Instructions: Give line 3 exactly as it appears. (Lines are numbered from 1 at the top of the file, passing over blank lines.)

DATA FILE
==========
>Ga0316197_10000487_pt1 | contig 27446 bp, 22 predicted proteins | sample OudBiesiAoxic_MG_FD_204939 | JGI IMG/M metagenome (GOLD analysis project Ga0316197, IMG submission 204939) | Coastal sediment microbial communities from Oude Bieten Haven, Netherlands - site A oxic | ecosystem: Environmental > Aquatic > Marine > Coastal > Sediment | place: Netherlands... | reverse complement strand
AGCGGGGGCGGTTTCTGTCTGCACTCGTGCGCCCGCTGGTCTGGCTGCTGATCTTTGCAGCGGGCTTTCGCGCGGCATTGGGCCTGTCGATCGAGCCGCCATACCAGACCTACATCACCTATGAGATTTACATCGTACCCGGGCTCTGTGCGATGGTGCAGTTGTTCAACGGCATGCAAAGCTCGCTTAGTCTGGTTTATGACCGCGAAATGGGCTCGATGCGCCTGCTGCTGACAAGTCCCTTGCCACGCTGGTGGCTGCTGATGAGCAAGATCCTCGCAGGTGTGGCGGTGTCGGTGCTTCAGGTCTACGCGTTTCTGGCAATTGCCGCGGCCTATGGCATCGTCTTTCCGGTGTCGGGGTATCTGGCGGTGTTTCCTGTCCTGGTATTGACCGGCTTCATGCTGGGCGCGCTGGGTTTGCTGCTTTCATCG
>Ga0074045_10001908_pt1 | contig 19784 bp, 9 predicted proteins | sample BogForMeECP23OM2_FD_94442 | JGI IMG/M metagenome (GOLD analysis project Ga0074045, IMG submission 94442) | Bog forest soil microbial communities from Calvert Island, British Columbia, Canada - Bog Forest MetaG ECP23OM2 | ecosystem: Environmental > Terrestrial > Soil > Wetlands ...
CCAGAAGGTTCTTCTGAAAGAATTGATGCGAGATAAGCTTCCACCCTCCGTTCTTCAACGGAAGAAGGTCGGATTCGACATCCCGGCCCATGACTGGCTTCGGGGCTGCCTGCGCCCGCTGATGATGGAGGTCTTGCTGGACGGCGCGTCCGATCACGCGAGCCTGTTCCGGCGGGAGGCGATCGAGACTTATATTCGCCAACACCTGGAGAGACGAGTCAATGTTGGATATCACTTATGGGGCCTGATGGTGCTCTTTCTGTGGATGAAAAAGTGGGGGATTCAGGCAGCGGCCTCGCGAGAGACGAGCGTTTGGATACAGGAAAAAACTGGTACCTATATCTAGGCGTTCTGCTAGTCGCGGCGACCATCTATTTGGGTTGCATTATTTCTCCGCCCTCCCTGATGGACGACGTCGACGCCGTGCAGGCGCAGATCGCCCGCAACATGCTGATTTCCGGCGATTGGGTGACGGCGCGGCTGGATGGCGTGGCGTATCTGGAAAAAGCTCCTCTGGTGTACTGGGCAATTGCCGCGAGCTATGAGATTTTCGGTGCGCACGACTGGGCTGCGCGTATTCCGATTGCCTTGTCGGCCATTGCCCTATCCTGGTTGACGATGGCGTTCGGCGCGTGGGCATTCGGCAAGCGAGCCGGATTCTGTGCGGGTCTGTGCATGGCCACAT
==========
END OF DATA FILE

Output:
>Ga0074045_10001908_pt1 | contig 19784 bp, 9 predicted proteins | sample BogForMeECP23OM2_FD_94442 | JGI IMG/M metagenome (GOLD analysis project Ga0074045, IMG submission 94442) | Bog forest soil microbial communities from Calvert Island, British Columbia, Canada - Bog Forest MetaG ECP23OM2 | ecosystem: Environmental > Terrestrial > Soil > Wetlands ...